To celebrate Black History Month, The Medium has pulled together seven essential films that candidly depict the Black Experience. From jazz legends to literary heroes, ambassadors of peace to the many other men and women who held onto their identity and fought back against racism—these films share their stories with courage and authenticity. To take you down the road of history, we listed these films based on the era they’re set in.
12 Years a Slave (2013)
Directed by Steve McQueen, 12 Years a Slave follows Solomon Northup (Chiwetel Ejiofor), a free African American man who’s deceived, drugged, and shipped to New Orleans as a slave. It’s a harrowing story that dives into the emotional and intellectual depths of humanity and the scars that history leaves for generations. Solomon’s experience reflects the real-life experiences of many slaves who lost their power, autonomy, and freedom. 12 Years a Slave became the first movie with a Black director to win the Academy Award for Best Motion Picture.
Taylor Hackford’s Ray unravels the private life of jazz legend Ray Charles (Jamie Foxx). We follow Charles throughout his troubled life, starting with the death of his youngest brother during childhood. As he grows older, Charles struggles to contest segregation in Georgia and kick his heroin addiction, all while trying to make it as a musician.
Ray is a film about the real-life musical icon. Most importantly, it’s a dialogue about integrity, living with a disability, and standing up for human rights. Foxx’s performance as Charles drew massive critical praise—earning him both an Academy Award and a Golden Globe for Best Actor of the year.
Directed by Ava DuVernay, Selma shares the historical context preceding the Selma to Montgomery protest marches. Martin Luther King, Jr. (David Oyelowo) works to give voting rights to Black men and women in the South. After President Lyndon B. Johnson (Tom Wilkinson) denies these rights, King, alongside other Southern Christian Leadership Conference leaders and civilians, decides to march from Selma to Montgomery—a peaceful protest that’s met with extreme police brutality. Selma depicts the protestors’ unwavering courage in pursuing human rights.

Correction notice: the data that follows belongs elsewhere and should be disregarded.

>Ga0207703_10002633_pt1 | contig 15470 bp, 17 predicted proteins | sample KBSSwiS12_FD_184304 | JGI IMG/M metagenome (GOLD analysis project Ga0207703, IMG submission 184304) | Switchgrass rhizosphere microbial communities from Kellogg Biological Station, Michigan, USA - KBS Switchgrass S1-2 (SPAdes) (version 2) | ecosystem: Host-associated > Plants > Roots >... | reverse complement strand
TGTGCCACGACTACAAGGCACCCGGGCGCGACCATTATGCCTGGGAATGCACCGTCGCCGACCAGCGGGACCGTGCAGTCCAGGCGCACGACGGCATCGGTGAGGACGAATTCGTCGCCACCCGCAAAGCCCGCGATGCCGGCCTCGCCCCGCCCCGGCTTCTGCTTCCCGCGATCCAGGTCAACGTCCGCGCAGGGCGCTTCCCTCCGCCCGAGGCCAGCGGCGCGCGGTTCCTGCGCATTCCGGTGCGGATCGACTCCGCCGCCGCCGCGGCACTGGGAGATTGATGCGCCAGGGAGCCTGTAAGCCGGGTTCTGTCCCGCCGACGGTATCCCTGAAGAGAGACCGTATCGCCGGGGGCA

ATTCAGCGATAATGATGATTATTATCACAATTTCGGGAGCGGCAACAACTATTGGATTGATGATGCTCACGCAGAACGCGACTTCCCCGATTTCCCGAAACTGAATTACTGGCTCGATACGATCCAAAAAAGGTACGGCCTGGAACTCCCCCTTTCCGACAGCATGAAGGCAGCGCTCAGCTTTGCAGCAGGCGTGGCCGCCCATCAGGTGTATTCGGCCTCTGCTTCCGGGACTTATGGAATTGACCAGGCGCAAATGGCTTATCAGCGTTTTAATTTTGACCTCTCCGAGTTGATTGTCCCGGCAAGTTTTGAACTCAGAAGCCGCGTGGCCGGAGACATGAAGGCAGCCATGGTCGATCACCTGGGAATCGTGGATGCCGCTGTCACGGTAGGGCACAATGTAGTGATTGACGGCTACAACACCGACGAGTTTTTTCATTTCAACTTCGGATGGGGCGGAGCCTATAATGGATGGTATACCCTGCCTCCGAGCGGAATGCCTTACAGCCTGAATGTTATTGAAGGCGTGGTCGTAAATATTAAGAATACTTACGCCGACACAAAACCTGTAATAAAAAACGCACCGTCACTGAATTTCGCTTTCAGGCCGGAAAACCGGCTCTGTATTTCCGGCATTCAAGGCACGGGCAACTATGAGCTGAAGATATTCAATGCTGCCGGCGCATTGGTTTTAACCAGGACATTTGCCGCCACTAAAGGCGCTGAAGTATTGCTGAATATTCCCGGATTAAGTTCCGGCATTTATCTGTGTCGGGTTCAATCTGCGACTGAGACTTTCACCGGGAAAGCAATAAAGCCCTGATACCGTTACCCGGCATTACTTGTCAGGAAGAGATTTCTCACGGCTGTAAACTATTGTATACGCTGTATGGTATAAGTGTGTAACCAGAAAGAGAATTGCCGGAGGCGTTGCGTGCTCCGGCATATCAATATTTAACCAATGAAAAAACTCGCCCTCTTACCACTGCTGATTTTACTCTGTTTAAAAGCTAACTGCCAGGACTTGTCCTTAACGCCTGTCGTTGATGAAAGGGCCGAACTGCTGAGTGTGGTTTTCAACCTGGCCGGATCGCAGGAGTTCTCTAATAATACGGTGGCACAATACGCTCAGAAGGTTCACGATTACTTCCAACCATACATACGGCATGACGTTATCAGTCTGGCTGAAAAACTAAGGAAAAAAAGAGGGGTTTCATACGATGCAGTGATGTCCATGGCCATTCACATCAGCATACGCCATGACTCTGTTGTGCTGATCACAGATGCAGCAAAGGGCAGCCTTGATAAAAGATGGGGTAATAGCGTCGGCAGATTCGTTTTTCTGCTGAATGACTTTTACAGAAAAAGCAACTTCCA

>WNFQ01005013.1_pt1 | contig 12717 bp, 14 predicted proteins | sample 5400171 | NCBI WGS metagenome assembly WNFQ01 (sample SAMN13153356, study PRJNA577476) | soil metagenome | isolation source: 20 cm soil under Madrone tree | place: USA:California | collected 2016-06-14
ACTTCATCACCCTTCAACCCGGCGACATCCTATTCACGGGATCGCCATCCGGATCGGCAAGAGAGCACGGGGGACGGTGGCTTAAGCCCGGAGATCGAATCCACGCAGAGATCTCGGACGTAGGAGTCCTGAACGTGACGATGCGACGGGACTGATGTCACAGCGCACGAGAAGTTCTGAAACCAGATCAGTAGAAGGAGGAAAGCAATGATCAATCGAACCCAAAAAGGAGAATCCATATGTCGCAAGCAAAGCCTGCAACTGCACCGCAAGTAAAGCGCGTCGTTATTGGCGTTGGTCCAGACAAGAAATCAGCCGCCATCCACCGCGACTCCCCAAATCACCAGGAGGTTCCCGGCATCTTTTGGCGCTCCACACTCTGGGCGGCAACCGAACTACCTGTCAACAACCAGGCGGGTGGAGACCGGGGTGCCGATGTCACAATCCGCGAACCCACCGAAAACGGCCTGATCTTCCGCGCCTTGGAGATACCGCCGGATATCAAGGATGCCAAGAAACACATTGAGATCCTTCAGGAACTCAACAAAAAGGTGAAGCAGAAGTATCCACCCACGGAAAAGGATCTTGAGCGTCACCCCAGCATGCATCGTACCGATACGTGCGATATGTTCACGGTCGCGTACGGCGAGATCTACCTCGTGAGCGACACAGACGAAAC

BlacKkKlansman brings Ron’s Stallworth’s (John David Washington) memoir to life. In this Spike Lee film, Stallworth, the first Black cop in Colorado Springs, goes undercover to get intel on local Klan rallies. He ends up contacting the president of the Ku Klux Klan, the Colorado Springs chapter. Stallworth enlists his White partner in action, Flip (Adam Driver), to go undercover and impersonate him to unearth their crimes. The film is an acerbic exploration of bigotry and its pervasiveness in America.
Just Mercy (2019)
Based on a true story, Just Mercy follows lawyers Bryan Stevenson (Michael B. Jordan) and Eva Ansley (Brie Larson) as they help marginalized folks facing wrongful convictions. Among whom is Walter McMillian (Jamie Foxx), an innocent Black man on Alabama’s death row because of a twisted testimony. Stevenson, Ansley, and McMillian must pushback against the racial norms and the criminal justice system that incriminate Black people based on their skin colour.
The film won the Image Award for Outstanding Motion Picture, recognized by the National Association for the Advancement of Coloured People (NAACP). It also dispels the white saviour trope common to most legal dramas, instead showcasing the powerful agency of our Black protagonist.
Boyz n the Hood (1991)
John Singleton’s Boyz in the Hood is a coming-of-age story about Tre Styles (Cuba Gooding Jr.), a Black adolescent, and his upbringing in a violent Southern Los Angeles neighbourhood. Near the end of high school, Tre and his friends, Doughboy (Ice Cube) and Ricky (Morris Chestnut), must navigate the challenges of life as Black teens living in a community overwhelmed by drugs and gangs.
Boyz in the Hood sparked the trend of films portraying Black teens as three-dimensional characters, each with talent, struggles, and regrets. The film also helped change the cultural conversation surrounding Black men. With Boyz in the Hood, John Singleton became the first Black filmmaker to earn an Oscar nomination for Best Director.
Toni Morrison: The Pieces I Am (2019)
Set: 1931 – Present
This meditative documentary paints Toni Morrison’s life with precision. Known for her honest portrayal of the Black experience in her books, here, Morrison recounts her family’s experience with racism and poverty, and their influence on her writing. Directed by Timothy Greenfield-Sanders, this warm-hearted documentary also captures Morrison’s impact on American culture, as she upends stereotypes and casts Black women as individuals with minds, dreams, and souls.